לשנה טובה תכתבו ותחתמו,
א גוט געבענטשט יאר,

Paul Radensky

Dr. Paul Radensky

P.S. Mazel tov to Benjamin Waldman and Bracha Rubin and Sheyna Radensky and Eli Ehrenreich on their weddings this summer! 

Sunday, June 30, 2013

This Year's Visit to the Riverside Cemetery

We began our visit with the wonderful brunch that Dale arranged.

We had our annual congregational visit to the Riverside Cemetery this year on June 23rd. We figure that this    must  have been our twelfth or thirteenth annual outing to the Riverside Cemetery. Under the very able leadership of Dale Brown (who prepared a magnificent brunch for us), we recited Kel Male Rachamim, weeded the graves that needed attention, and in general straightened up the Chevra Talmud Torah Anshei Marovi section of the Riverside Cemetery. We also took photographs of every gravestone in our section which we hope to upload to JewishGen for the benefit of geneaologists as well as members of our community. Although I did not grow up in Old Broadway, three of the four of my great grandparents who came to the United States are buried in the Riverside Cemetery (in different sections - the Phoenix Association and the Hebrew Free Burial Society of Passaic). It has been always easy to find the graves of my mother's paternal grandparent, Lewis and Gussie Moss. This time, I also tried to find the grave of my mother's maternal grandfather, Samuel Kalman Pitnikoff. Since this was a section for the indigent, there were a number of small, marble headstones perhaps two feet high by a foot wide. These stones, as well as some of the larger ones, were covered over with dense ivy. Since they date from the teens, whatever engraving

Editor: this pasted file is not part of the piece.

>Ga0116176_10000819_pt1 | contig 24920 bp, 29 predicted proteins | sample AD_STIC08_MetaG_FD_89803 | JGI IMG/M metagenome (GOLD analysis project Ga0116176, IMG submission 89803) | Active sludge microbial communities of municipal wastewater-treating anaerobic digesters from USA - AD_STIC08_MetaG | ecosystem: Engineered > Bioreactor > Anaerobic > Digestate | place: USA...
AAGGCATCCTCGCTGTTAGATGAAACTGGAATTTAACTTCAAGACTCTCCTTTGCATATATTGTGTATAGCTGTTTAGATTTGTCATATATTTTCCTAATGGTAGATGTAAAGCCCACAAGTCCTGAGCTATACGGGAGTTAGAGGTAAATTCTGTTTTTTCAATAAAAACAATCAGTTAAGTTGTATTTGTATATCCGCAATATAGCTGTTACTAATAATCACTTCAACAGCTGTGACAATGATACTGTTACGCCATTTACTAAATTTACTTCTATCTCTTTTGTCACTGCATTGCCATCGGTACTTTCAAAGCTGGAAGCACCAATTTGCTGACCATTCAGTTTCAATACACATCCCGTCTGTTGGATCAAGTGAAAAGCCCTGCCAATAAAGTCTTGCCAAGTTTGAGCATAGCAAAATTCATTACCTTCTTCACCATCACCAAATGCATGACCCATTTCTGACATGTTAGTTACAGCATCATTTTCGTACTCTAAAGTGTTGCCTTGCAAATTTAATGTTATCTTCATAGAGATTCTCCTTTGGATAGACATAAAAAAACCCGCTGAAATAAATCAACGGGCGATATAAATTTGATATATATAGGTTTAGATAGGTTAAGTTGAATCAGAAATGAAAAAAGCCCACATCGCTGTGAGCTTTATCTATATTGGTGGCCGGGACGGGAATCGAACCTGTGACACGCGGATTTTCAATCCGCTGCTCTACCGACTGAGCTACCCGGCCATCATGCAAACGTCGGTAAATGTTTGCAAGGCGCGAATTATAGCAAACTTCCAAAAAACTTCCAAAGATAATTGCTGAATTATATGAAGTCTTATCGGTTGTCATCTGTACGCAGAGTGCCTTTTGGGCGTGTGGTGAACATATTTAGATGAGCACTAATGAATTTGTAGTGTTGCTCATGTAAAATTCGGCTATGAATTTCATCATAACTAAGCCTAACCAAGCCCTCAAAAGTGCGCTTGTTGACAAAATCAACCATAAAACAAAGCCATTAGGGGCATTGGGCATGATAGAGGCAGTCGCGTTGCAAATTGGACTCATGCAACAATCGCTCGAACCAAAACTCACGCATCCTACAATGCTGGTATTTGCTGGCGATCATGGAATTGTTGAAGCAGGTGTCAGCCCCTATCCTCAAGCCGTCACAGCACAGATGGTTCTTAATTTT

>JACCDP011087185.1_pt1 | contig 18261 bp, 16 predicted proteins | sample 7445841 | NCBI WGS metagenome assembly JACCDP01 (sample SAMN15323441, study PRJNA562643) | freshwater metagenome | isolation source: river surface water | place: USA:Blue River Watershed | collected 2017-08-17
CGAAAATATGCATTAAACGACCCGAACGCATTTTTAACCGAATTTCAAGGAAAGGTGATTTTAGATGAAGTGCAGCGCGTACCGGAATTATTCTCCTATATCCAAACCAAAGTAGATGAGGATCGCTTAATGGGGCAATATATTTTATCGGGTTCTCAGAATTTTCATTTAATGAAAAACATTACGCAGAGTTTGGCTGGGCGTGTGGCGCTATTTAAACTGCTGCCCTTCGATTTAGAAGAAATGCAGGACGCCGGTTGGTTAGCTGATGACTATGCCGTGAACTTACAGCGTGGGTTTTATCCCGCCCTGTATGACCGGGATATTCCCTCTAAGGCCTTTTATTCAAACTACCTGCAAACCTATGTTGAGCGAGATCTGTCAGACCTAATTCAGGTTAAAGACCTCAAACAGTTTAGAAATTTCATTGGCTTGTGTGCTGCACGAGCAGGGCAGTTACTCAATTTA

Dale Brown
had been on the stone, or perhaps paint, had long since worn away. There were also many stones that had probably fallen over with time and were lying horizontal in the ground. Although my son, Binyamin, and I tried assiduously to find the grave of my great-grandfather, we did not have any luck. I hope to try again the near future, although I expect that best I will be able to do us to find one of the small, worn stones. I note all of this to underscore how fortunate the Old Broadway Synagogue is to have Dale Brown, who had made sure that those of our shul who have passed from this world are not forgotten.

Here is the gang - ready to perform a "chesed shel emes."

Rhonda was a big help!

As was Yosef Meir

Rachel was too!
Igor hard at work
Seth tending to one of the graves
Binyamin M. tending to the graves

Chana and Binyamin R at the grave of their great-great  grandfather, Lewis Moss.